My baby boy has a hospital appointment today. It’s a follow up test from an infection he contracted when he was 10 days old. I’m dreading it. It’s an intrusive test.
I’m not brave by nature. I tend to shy away from confrontation, well, confrontation from someone else that I’m not prepared for. Fight or Flight? I’m probably 20% Fight, 80% Flight. But that’s an improvement. (caveat: not that I think 100% fight is the right approach either)
Explaining the world, and rationalising baseless fear, for an anxious 2 year old, has forced me to think about my own fear. I’ve had to defer to the left side of my brain on many occasions when, in her shoes, I would myself probably succumb to the right. It’s difficult to explain to someone with little or no reference points for life, that some things are dangerous and therefore she should rightly be wary of them, yet other things – unknown things – are often nothing to be scared of at all.
In the case of today’s tests, my fears and anxiety are not groundless. They are based on 5 days spent in hospital with a tiny baby, needles and tubes everywhere, being poked and prodded by doctors and potentially having the worst infection a child can have (thank heavens it turned out to be something slightly less sinister). And more than anything just wanting to pick him up, hold him and make it all go away. Which of course, I can’t.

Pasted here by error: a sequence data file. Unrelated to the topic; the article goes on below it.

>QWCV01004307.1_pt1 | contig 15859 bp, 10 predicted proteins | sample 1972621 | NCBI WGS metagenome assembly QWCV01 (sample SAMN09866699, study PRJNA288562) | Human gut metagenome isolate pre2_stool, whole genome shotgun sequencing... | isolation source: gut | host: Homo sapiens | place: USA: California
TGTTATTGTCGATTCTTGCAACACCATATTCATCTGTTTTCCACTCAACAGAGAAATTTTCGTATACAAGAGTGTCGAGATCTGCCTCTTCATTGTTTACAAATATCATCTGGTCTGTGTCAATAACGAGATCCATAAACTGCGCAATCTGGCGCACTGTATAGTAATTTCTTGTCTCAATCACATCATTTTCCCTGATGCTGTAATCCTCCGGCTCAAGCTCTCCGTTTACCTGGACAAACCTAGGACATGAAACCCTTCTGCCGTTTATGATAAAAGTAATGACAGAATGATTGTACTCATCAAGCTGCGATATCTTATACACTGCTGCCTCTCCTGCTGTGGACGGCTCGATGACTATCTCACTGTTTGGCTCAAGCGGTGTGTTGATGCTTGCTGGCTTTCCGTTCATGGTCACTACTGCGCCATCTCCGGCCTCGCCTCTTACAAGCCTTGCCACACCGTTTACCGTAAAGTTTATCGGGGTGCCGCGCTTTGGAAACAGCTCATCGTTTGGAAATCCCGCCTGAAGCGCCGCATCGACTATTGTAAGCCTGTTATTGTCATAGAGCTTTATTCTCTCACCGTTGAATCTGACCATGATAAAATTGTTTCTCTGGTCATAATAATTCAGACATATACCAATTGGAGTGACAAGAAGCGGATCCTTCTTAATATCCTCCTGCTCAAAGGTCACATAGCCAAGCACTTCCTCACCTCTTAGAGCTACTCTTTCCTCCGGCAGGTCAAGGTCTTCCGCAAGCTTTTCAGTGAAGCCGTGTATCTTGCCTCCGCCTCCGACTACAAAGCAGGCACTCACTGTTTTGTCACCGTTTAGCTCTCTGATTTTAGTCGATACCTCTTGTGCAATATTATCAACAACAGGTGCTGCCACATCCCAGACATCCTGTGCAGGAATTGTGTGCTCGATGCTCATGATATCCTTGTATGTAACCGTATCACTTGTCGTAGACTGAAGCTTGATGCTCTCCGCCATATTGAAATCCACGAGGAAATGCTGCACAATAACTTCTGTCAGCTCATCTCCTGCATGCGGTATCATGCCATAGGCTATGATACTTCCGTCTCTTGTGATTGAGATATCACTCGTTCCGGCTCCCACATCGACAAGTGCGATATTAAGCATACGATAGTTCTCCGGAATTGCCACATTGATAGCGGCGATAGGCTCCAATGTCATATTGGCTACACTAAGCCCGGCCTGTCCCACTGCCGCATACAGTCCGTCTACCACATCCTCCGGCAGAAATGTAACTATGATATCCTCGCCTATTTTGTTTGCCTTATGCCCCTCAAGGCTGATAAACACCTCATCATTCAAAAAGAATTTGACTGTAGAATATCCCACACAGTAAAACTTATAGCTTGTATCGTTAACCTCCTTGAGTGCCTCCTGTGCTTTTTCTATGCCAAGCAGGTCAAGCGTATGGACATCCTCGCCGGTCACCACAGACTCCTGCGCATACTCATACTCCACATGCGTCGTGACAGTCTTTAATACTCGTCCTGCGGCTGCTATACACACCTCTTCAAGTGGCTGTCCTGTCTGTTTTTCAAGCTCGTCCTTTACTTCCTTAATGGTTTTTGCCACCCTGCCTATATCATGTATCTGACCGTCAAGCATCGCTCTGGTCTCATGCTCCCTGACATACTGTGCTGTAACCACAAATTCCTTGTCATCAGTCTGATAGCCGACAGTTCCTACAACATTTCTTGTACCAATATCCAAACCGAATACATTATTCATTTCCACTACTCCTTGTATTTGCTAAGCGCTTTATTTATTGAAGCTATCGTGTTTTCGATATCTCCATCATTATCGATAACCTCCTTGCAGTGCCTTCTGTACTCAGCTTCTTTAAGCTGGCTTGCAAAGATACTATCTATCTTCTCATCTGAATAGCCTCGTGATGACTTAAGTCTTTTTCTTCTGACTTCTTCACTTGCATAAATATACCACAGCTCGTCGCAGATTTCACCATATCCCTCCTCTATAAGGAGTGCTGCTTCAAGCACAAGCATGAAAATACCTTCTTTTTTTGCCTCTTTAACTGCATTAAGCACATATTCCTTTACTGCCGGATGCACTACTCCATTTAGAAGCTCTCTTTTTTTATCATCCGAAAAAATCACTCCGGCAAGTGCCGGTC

I can’t even begin to imagine how parents of kids with severe or terminal illness cope.
So, I find myself experiencing and learning alongside my kids. As, by way of example, I have no choice but to walk the walk, not just talk the talk. When it comes to being brave, it is not being fearless that counts, it’s feeling the fear and doing it anyway.